Tuesday, December 4, 2012



"You have not resisted unto blood in striving against sin" (Heb. 12:4).

"That we too might walk in the newness of life" (Rom. 6:4)

     St. Paul rebukes some early Christians with these words: "You have not resisted unto blood in striving against sin." His rebuke is not only for them but for all of us until this day. When we were baptized into Christ, St. Paul said in the baptism epistle: "We were buried therefore, with him by baptism into death, so that as Christ is raised from the dead, by the glory of the Father, we too might walk in the newness of life . . ." The newness of life is the whole purpose of the Church’s existence, the reformation of each of us to become an image of Christ, fearing and loving Him and doing His work in this fallen world.

     What is the oldness of life? The oldness life, is the life of the pagan and unbeliever; the wretched life of sin and passions. It is living only for the

pleasures of the flesh. Those who live this life do not believe in or inherit eternal life, nor do they look ahead to the terrible judgment of Christ, who will come in glory to judge the living and the dead, but they remain in the mire of self-indulgence, and their end will be the second death. The old life is the pursuit of pleasure, of money and fame, and while seeking praise and adulation, living only for this world.

     These pursuits cause sins and passions to arise like flames in their souls. Among them are pride, unreasonable anger, misbehavior, gluttony, drunkenness, lying, stealing, fornication, adultery, disobedience, and egotism. Whoever lives the old life cannot possibly be friendly with God, and often end up in despair lacking desire or hope of eternal life, and sadly they cannot understand that the wages of sin is death.

     But what is the newness of life? The answer is found in St. Paul’s rebuke: "You have not resisted unto blood striving against sin. Every Orthodox Christian must resist and strive against sin, becoming actively engaged in the struggle, which renders us worthy of partaking the divine Mystery when called: "With fear of God, faith and love". Our walking in the newness of life is a continuous lifelong struggle, for without struggle no task can be accomplished. The resistance and striving against sin can only be accomplished when we engage in the struggle daily.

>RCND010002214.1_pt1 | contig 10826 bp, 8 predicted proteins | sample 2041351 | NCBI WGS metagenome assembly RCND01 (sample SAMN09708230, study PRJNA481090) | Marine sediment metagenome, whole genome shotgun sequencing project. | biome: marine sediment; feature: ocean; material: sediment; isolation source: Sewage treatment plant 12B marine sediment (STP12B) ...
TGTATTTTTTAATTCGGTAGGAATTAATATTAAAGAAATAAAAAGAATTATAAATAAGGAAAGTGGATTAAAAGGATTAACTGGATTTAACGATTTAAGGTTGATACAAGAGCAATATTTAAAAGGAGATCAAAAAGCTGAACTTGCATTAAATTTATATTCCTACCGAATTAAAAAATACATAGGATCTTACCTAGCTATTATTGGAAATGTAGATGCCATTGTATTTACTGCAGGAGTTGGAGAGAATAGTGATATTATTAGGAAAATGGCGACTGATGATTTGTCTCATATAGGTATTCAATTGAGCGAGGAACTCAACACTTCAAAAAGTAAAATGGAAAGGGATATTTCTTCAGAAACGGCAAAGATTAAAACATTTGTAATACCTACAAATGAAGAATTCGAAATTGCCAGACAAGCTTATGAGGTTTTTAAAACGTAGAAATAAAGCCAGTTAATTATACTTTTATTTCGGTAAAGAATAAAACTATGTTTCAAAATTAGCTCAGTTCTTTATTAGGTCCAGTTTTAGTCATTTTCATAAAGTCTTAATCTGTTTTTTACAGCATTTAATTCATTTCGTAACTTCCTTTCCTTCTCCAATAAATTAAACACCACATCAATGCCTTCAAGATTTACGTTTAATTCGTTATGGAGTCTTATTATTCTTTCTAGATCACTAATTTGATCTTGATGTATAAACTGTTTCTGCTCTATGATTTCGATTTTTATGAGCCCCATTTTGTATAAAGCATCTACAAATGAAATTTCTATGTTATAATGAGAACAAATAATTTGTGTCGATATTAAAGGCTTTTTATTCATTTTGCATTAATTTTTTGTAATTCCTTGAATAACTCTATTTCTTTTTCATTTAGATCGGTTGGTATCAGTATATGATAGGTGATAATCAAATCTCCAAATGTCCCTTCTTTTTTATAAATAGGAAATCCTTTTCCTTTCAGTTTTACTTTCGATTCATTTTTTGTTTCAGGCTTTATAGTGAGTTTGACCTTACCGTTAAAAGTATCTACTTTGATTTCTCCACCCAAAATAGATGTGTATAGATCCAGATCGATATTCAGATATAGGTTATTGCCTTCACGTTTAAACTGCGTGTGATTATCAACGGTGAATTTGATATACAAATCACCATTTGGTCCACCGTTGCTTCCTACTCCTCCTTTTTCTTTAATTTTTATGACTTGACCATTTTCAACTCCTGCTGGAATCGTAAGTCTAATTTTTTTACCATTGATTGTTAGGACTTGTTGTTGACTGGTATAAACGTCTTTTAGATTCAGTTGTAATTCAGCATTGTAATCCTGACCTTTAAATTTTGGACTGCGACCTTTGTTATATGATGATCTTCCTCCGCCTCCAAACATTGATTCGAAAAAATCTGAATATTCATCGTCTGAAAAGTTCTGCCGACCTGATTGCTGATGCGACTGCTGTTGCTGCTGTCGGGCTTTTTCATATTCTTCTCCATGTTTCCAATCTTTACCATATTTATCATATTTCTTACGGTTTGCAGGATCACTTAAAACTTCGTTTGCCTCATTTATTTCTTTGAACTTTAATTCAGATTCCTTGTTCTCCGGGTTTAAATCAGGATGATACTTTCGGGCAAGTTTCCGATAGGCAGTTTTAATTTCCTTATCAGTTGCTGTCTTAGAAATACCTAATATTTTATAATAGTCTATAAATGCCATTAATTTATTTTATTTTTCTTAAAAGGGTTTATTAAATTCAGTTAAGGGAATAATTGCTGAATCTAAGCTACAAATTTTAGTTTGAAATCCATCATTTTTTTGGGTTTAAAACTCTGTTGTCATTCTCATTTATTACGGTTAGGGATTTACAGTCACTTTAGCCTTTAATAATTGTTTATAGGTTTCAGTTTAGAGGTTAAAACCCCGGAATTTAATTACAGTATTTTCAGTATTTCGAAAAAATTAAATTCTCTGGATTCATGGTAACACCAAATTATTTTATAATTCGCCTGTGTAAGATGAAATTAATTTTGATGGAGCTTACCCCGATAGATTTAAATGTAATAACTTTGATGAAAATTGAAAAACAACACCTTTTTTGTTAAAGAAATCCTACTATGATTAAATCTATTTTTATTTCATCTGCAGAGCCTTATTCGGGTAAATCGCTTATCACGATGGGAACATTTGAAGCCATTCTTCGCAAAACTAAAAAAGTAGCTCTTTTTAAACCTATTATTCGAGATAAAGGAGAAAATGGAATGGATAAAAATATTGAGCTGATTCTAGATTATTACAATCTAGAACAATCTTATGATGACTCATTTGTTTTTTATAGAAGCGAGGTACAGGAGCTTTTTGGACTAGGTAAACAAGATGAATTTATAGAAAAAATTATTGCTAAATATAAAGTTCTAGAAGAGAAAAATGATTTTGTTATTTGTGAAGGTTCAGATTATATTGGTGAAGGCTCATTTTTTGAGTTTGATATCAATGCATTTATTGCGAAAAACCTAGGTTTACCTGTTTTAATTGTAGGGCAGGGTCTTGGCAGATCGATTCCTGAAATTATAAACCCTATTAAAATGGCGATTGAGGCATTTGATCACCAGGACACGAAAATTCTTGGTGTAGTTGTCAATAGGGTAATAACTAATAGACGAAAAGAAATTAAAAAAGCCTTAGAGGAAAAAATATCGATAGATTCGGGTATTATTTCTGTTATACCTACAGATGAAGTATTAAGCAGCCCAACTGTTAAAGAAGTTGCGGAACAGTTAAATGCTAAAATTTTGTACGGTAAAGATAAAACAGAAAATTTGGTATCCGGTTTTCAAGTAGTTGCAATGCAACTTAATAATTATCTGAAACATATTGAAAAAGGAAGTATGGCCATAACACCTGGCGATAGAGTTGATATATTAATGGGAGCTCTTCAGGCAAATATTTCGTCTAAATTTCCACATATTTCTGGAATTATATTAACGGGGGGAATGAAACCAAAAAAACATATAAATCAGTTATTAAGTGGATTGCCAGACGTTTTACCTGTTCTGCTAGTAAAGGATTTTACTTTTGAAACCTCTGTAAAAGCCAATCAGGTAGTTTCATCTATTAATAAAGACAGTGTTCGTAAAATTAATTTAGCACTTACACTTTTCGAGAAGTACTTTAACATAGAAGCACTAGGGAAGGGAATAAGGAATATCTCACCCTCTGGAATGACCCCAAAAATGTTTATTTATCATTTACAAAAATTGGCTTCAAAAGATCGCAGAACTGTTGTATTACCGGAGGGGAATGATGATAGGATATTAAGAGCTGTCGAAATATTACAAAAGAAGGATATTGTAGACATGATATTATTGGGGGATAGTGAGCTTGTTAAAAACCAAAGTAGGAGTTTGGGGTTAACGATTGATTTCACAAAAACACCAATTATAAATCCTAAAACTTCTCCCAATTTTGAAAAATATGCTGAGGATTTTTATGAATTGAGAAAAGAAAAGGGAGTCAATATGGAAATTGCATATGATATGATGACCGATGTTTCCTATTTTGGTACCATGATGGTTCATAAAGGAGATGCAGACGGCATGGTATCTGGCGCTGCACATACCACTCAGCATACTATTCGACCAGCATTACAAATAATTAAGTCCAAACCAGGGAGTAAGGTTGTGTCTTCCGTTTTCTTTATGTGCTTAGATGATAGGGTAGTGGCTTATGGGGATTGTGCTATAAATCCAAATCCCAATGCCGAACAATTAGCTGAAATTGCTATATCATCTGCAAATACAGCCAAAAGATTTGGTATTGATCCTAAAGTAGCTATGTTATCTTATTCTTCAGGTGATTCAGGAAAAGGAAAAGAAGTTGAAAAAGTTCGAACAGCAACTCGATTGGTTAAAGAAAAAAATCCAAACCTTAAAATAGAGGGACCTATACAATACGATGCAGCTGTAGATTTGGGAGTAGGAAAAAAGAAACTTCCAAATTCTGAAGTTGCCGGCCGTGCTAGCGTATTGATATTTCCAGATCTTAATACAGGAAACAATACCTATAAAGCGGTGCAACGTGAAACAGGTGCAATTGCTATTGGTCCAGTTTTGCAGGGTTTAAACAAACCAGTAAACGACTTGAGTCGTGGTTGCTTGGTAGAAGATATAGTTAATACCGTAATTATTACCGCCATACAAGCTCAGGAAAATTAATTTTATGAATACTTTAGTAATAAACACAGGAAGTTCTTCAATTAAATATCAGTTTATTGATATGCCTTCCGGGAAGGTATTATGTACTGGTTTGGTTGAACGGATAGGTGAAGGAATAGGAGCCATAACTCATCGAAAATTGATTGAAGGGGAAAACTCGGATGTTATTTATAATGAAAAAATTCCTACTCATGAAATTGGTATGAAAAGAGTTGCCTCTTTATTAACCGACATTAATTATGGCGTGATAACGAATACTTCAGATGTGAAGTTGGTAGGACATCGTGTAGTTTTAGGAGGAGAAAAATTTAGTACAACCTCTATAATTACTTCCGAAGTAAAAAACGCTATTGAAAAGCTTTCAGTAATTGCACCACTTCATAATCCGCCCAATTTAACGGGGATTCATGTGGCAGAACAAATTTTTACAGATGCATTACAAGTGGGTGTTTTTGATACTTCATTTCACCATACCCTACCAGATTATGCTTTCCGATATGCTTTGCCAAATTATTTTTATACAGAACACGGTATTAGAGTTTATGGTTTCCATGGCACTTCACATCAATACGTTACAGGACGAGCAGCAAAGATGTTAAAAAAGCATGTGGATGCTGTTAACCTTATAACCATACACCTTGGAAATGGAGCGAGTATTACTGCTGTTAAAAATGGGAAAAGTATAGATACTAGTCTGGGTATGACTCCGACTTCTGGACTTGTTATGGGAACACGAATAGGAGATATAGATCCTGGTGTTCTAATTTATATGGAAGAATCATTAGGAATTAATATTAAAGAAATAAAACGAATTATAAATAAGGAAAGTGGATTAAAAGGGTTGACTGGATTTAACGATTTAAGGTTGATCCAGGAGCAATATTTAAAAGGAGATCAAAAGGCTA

This is why all Orthodox Christians, not only monastics but bishops, priests, deacons, and laymen, must continuously live the ascetic life in Christ. This does not mean that we leave the world and go into the desert. We can live in this world without partaking of its evils. We can eat and drink and enjoy; we can live moderately always giving thanks for everything to the Lord. We can become careful of who we choose for friends and companions. We can set aside time to read the Scriptures listening to the words of God. We can also establish a rule of daily prayer, which will arise to God as incense when we send it to Him with faith and love. The ascetic life is not a choice but is the genuine life of Orthodox Christians.

     It is not easy to strive against sin even unto blood, however the strength we need comes from two sources. First is our firm desire and decision to follow Christ in faith, walking in the life of peace, kindness, moderations and holiness. Although this is a struggle, it is also a complete delight, filled with joy and hope, for in this struggle we can see clearly ahead and experience the glorious Kingdom that awaits us. The new life is the only continuously happy life, for the ascetic struggle gives us a portion and taste of the Kingdom to come. Our calling is to do all we can to avoid sin and vice, and acquire holiness and virtue. Our ultimate goal is to attain the fulness of Christ; to be holy as Christ is holy, to strive to become perfect as our Father in heaven!

     Secondly, the strength for the struggle comes from special divine food, and the food our Lord gives us is His own undefiled Body and Blood, which fills our minds with light, our hearts with peace and love and our will with superhuman strength, always striving to reign for ever with our beloved Bridegroom to whom be glory for ever. Christ came and did a wondrous work for us and our salvation, becoming poor to make us rich, humbling Himself to bring us glory, suffering to bring us relaxation, and dying for us to give us everlasting life.

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